Wednesday, June 29, 2005
I've already hit on the issue of elections, and why I feel that we need to do a better job of ensuring that everyone has a fair and equal chance to vote. Secretary of State candidate Christian Sande has a fantastic op ed piece in the Pioneer press where he discusses the issue.
Voters are quickly losing faith in our election system because of political interference with the election process.
The sources of this problem are a combination of newly minted tactics by certain groups intent on frustrating their opponents' right to vote. In addition to injuring our trust in the system, these tactics have caused a surge in postelection lawsuits and, as several judges have warned, "seasons of discontent" following our elections. But the high voter turnout in Minnesota gives us the power to stop these problems now before people's loss of faith in the system results in cynical nonparticipation.
Research conducted by Professor Richard Hasen of Loyola Law School indicates that those on the losing end of an election often have much less faith in the election system than the winners, which recently has meant that Democrats nationwide tend to trust our system less. But when the shoe was on the other foot in Washington state and Republicans lost last fall's gubernatorial election by just 133 votes, the findings were just the opposite: according to a January 2005 Elway poll, 68 percent of Washington Republicans thought the state election process was unfair, compared with 27 percent of Democrats and 46 percent of independents.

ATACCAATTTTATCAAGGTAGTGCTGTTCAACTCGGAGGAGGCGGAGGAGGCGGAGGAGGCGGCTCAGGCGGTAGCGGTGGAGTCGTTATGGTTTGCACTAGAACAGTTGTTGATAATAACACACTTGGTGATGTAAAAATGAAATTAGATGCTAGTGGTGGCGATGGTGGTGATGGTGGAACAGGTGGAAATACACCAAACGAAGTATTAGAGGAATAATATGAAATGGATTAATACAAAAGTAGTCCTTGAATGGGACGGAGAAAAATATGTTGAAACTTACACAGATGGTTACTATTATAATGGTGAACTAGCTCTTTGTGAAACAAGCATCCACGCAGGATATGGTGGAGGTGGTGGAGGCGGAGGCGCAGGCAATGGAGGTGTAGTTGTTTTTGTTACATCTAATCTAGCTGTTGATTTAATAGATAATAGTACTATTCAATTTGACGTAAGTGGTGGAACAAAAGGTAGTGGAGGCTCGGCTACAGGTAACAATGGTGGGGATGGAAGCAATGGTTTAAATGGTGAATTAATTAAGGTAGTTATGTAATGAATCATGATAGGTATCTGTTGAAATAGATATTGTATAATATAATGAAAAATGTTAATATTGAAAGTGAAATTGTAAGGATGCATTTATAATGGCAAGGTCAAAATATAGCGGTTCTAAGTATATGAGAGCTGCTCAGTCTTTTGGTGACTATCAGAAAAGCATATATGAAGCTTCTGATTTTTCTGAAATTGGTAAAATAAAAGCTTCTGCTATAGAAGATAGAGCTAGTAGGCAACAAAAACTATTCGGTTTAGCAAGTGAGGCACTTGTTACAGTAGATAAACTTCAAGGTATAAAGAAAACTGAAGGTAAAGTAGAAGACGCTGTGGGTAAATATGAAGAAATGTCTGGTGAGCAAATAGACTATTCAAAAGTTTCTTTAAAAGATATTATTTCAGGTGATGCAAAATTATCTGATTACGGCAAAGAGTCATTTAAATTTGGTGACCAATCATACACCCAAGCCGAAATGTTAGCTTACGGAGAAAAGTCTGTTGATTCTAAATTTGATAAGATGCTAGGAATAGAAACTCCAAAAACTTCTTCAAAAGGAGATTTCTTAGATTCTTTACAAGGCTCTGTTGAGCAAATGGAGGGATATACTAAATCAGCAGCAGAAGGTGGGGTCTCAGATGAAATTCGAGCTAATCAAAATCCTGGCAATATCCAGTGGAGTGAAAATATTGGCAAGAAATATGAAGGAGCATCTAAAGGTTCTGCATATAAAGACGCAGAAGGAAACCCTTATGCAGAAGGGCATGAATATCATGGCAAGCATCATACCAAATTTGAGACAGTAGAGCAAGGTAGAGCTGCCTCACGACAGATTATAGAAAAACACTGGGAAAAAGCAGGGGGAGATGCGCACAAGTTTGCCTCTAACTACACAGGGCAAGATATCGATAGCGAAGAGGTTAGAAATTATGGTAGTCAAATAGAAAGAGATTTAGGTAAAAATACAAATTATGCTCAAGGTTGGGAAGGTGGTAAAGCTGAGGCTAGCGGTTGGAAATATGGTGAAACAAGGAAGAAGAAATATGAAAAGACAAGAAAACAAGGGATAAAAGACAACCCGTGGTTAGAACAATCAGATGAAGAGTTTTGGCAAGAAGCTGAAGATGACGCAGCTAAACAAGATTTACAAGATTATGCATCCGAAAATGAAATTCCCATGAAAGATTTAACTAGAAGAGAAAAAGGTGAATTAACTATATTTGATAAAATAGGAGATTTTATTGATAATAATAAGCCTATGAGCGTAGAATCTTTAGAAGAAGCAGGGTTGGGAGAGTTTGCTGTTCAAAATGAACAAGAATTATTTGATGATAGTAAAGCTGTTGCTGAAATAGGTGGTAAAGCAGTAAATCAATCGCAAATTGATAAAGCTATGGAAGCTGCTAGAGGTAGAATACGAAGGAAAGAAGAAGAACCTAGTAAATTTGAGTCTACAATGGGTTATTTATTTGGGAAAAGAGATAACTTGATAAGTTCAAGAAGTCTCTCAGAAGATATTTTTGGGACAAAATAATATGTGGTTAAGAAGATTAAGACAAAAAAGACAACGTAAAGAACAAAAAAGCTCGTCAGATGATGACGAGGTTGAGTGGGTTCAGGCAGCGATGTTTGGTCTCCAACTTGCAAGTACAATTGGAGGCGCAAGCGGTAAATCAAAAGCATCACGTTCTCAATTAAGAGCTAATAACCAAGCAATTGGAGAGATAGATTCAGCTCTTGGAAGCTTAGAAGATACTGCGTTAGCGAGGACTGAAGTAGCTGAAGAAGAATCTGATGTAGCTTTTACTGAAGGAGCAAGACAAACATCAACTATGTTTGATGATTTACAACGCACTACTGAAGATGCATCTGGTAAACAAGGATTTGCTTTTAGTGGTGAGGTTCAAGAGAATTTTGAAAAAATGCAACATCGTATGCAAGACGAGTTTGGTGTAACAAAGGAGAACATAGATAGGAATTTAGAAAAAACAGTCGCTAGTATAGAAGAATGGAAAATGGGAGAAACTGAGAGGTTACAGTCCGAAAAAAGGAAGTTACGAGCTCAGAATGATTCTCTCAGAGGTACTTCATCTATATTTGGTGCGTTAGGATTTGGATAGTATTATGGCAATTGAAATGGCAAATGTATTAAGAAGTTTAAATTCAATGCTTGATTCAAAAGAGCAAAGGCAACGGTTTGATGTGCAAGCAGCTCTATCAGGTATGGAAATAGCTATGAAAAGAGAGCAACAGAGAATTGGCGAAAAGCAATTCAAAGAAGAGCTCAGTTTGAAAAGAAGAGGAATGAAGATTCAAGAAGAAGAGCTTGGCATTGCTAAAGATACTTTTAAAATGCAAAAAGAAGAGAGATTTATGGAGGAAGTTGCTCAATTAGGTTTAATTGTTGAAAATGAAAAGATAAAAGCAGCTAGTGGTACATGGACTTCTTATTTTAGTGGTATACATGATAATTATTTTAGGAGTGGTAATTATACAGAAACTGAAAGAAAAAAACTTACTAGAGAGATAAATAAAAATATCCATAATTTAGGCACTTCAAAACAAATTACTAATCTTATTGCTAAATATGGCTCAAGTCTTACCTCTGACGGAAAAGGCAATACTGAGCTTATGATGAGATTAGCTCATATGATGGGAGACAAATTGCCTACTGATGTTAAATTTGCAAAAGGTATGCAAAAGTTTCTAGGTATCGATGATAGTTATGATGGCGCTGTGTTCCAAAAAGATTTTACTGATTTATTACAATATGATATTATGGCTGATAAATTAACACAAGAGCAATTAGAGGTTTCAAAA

Postelection challenges filed in state courts around the nation have risen from 61 in 1996 to more than 250 in 2002.
The lesson here is that the election process must be designed and run with the voter in mind and that elections must be above the political fray. Today's beneficiary is easily tomorrow's victim when the tables are turned.